Three – Prepare an effective audition script.  Choose the right segments of your book to use as the audition script.  Many authors don’t seem to give this as much thought as they should.  They just use their book’s introduction or a part of the first chapter.  But some parts of your book are likely to present extra challenges to a narrator.  Maybe it’s the deeply technical sections, or portions where there’s a lot of jargon unique to your subject.  You need to make sure your narrator can handle it.  Give them an audition script that lets them prove they can.

Four – When the auditions arrive, listen.  No, seriously, listen. Finding the right narrator is not just about picking a pleasant voice.  You want a narrator who can deal with your specific writing effectively and smoothly.  You want to hear your words come through clearly.  You want to hear how the narrator actually deals with the hard parts of your book.  You may be surprised that the narration doesn’t automatically match what you hear in your own mind as you read it.  That’s not critical.  With non-fiction, what’s important is that the narrator express the meaning clearly. No stumbles, mispronunciations, or misplaced emphasis.  Narrated, your book must be understandable.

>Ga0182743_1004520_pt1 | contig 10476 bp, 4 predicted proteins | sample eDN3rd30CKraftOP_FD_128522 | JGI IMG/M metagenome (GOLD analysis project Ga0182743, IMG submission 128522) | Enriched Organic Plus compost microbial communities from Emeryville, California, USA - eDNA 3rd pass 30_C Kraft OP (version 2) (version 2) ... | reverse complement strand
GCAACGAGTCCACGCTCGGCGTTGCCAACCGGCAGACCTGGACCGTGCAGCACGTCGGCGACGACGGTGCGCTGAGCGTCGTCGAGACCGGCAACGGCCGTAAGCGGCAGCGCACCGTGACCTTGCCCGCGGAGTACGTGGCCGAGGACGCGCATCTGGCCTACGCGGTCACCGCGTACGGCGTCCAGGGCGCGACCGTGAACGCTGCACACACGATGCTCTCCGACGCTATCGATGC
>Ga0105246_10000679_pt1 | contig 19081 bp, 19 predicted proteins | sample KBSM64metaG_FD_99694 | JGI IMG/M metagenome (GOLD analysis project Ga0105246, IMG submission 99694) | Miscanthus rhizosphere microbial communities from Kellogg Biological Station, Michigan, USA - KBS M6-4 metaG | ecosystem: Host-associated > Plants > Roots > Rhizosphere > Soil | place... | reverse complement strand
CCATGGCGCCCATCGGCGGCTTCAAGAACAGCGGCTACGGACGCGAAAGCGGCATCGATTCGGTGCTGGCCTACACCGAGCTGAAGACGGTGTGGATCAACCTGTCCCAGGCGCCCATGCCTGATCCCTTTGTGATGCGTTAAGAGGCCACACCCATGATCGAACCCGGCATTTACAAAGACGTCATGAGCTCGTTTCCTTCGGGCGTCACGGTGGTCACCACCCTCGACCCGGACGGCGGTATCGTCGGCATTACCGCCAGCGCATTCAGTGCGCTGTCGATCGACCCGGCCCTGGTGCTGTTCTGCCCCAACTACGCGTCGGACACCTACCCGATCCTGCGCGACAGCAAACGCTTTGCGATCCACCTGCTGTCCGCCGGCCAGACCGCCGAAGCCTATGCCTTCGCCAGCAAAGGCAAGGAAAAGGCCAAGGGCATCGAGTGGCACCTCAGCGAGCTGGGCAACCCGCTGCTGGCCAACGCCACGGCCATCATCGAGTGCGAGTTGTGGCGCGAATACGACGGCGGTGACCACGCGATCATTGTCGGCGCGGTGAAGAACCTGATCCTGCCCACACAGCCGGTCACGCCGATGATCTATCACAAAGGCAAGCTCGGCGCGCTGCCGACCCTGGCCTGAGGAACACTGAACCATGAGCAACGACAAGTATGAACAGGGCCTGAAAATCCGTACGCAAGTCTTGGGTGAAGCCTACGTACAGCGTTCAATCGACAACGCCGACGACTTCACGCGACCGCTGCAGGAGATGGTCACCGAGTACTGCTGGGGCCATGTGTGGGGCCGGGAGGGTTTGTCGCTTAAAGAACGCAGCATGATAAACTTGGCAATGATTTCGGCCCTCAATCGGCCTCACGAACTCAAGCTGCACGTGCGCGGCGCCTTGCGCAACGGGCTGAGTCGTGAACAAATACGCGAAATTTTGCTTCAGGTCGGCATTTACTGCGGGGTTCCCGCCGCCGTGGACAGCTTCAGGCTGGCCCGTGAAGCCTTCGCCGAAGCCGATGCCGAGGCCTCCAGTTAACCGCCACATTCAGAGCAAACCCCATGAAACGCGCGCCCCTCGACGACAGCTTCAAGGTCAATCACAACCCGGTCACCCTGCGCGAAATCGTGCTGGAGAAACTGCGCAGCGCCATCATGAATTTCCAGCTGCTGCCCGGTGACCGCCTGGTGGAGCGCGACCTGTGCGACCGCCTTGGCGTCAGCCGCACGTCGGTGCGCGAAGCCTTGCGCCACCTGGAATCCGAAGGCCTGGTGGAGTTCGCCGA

Five – Check the narrator’s background.  Once you’ve narrowed your choices of narrators down, review their background in their ACX listing.  If they list a website, see what that says too.

If you will pay the narrator a Per Finished Hour fee, then make sure they’re experienced and professional.  Look for proof of past results.

If you’re looking at a royalty arrangement, you may have to depend on the audition as proof of ability rather than experience.  You may not even have many auditions to choose from.  While there are large numbers of narrators, there are also plenty of books needing narrators.  You may find your book only draws one or a few auditions.  Still, do your best to match your book to a narrator you believe will do your book justice.

That’s it. You worked long and hard on writing your book.  Now, you just need the right narrator/producer to turn it into a compelling audiobook.  It’s not simple, or necessarily easy to do right, but these five tips should help you in the process.


How Reading Lets Us Lead a Thousand Lives

Here’s a link to an enlightening article titled, “Passing Over: How Reading Lets Us Lead a Thousand Lives.”   The article appeared online at the website,